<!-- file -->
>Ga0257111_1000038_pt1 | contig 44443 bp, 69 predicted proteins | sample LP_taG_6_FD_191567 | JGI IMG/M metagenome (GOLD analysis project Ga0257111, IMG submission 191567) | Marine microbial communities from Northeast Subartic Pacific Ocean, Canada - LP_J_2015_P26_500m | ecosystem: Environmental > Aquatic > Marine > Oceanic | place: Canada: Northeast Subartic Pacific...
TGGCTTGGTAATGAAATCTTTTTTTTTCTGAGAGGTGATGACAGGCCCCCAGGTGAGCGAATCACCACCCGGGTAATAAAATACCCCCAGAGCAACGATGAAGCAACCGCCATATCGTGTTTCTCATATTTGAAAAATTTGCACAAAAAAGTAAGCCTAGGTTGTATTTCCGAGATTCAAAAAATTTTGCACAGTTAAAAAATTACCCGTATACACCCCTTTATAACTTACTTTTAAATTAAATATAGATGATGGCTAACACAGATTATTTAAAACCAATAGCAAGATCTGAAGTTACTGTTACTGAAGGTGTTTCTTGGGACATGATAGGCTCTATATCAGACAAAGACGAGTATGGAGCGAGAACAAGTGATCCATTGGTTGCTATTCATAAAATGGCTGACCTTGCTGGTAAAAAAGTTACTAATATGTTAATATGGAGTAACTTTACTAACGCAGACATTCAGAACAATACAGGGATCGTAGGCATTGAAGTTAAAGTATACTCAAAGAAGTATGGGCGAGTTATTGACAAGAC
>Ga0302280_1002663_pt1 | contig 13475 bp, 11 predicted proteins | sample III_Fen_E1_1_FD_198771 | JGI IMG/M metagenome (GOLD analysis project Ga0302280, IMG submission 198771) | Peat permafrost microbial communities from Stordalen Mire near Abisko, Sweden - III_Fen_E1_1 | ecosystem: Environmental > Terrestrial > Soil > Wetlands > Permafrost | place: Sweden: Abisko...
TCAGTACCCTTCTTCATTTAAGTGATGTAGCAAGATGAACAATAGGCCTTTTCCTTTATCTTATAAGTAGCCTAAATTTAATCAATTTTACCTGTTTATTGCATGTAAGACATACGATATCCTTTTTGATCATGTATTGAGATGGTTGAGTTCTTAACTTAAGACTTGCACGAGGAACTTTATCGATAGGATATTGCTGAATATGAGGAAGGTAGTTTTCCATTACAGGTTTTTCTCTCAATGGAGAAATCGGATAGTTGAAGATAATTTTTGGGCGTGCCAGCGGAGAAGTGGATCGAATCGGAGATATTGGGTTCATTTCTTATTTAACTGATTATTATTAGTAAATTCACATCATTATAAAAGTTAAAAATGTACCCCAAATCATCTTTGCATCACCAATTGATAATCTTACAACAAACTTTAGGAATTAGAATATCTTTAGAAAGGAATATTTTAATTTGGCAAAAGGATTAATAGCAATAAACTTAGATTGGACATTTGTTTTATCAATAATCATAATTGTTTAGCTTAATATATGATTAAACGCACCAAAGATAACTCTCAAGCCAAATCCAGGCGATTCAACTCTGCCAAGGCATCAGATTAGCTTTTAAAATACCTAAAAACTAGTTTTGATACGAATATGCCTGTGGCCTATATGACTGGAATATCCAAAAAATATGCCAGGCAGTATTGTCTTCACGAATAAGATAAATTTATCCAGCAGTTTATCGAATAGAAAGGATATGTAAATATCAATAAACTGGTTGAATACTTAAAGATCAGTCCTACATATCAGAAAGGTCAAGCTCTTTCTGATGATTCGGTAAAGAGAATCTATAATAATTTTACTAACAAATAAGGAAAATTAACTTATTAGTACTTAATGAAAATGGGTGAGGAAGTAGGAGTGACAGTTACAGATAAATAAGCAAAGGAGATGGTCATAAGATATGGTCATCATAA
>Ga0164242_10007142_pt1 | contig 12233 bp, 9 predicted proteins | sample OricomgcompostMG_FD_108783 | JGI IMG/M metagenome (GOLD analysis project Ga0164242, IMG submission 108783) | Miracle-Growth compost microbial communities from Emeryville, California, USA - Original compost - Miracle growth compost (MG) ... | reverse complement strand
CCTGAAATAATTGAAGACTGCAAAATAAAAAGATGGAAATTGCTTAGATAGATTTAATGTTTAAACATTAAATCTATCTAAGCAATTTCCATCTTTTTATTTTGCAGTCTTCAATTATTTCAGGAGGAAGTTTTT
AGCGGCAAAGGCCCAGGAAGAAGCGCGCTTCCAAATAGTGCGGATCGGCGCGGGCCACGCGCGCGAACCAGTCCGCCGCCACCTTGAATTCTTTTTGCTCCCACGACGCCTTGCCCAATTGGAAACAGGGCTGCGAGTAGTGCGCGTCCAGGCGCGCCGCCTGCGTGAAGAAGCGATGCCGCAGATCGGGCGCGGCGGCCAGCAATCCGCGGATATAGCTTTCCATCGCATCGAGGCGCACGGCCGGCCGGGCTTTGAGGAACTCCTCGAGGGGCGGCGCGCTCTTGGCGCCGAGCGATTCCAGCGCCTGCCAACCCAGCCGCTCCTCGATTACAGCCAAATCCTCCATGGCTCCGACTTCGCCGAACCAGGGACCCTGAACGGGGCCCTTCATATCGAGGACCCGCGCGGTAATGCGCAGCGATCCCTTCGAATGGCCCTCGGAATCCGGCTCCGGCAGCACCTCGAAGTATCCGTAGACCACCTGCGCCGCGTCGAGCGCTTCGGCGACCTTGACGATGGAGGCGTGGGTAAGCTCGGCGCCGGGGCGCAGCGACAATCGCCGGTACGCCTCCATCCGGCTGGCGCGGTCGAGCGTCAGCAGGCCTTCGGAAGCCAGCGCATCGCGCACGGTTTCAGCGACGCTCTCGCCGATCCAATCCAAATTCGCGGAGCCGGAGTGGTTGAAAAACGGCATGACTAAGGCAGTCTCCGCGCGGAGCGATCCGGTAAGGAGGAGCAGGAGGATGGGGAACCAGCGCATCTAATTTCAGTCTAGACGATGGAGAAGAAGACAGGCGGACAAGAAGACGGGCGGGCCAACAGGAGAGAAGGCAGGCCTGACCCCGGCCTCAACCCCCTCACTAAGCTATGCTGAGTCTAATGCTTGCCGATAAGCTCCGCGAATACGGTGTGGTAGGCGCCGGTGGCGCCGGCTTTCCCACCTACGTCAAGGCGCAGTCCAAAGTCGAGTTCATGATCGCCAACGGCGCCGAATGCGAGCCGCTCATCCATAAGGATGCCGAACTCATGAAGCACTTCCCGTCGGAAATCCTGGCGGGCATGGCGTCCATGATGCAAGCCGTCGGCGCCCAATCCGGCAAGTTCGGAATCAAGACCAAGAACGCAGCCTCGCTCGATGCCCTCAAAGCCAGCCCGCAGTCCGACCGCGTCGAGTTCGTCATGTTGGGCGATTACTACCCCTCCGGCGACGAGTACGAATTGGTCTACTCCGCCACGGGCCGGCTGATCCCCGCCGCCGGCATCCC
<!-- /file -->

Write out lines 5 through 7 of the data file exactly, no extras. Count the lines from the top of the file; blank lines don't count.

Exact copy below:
>Ga0164242_10007142_pt1 | contig 12233 bp, 9 predicted proteins | sample OricomgcompostMG_FD_108783 | JGI IMG/M metagenome (GOLD analysis project Ga0164242, IMG submission 108783) | Miracle-Growth compost microbial communities from Emeryville, California, USA - Original compost - Miracle growth compost (MG) ... | reverse complement strand
CCTGAAATAATTGAAGACTGCAAAATAAAAAGATGGAAATTGCTTAGATAGATTTAATGTTTAAACATTAAATCTATCTAAGCAATTTCCATCTTTTTATTTTGCAGTCTTCAATTATTTCAGGAGGAAGTTTTT
AGCGGCAAAGGCCCAGGAAGAAGCGCGCTTCCAAATAGTGCGGATCGGCGCGGGCCACGCGCGCGAACCAGTCCGCCGCCACCTTGAATTCTTTTTGCTCCCACGACGCCTTGCCCAATTGGAAACAGGGCTGCGAGTAGTGCGCGTCCAGGCGCGCCGCCTGCGTGAAGAAGCGATGCCGCAGATCGGGCGCGGCGGCCAGCAATCCGCGGATATAGCTTTCCATCGCATCGAGGCGCACGGCCGGCCGGGCTTTGAGGAACTCCTCGAGGGGCGGCGCGCTCTTGGCGCCGAGCGATTCCAGCGCCTGCCAACCCAGCCGCTCCTCGATTACAGCCAAATCCTCCATGGCTCCGACTTCGCCGAACCAGGGACCCTGAACGGGGCCCTTCATATCGAGGACCCGCGCGGTAATGCGCAGCGATCCCTTCGAATGGCCCTCGGAATCCGGCTCCGGCAGCACCTCGAAGTATCCGTAGACCACCTGCGCCGCGTCGAGCGCTTCGGCGACCTTGACGATGGAGGCGTGGGTAAGCTCGGCGCCGGGGCGCAGCGACAATCGCCGGTACGCCTCCATCCGGCTGGCGCGGTCGAGCGTCAGCAGGCCTTCGGAAGCCAGCGCATCGCGCACGGTTTCAGCGACGCTCTCGCCGATCCAATCCAAATTCGCGGAGCCGGAGTGGTTGAAAAACGGCATGACTAAGGCAGTCTCCGCGCGGAGCGATCCGGTAAGGAGGAGCAGGAGGATGGGGAACCAGCGCATCTAATTTCAGTCTAGACGATGGAGAAGAAGACAGGCGGACAAGAAGACGGGCGGGCCAACAGGAGAGAAGGCAGGCCTGACCCCGGCCTCAACCCCCTCACTAAGCTATGCTGAGTCTAATGCTTGCCGATAAGCTCCGCGAATACGGTGTGGTAGGCGCCGGTGGCGCCGGCTTTCCCACCTACGTCAAGGCGCAGTCCAAAGTCGAGTTCATGATCGCCAACGGCGCCGAATGCGAGCCGCTCATCCATAAGGATGCCGAACTCATGAAGCACTTCCCGTCGGAAATCCTGGCGGGCATGGCGTCCATGATGCAAGCCGTCGGCGCCCAATCCGGCAAGTTCGGAATCAAGACCAAGAACGCAGCCTCGCTCGATGCCCTCAAAGCCAGCCCGCAGTCCGACCGCGTCGAGTTCGTCATGTTGGGCGATTACTACCCCTCCGGCGACGAGTACGAATTGGTCTACTCCGCCACGGGCCGGCTGATCCCCGCCGCCGGCATCCC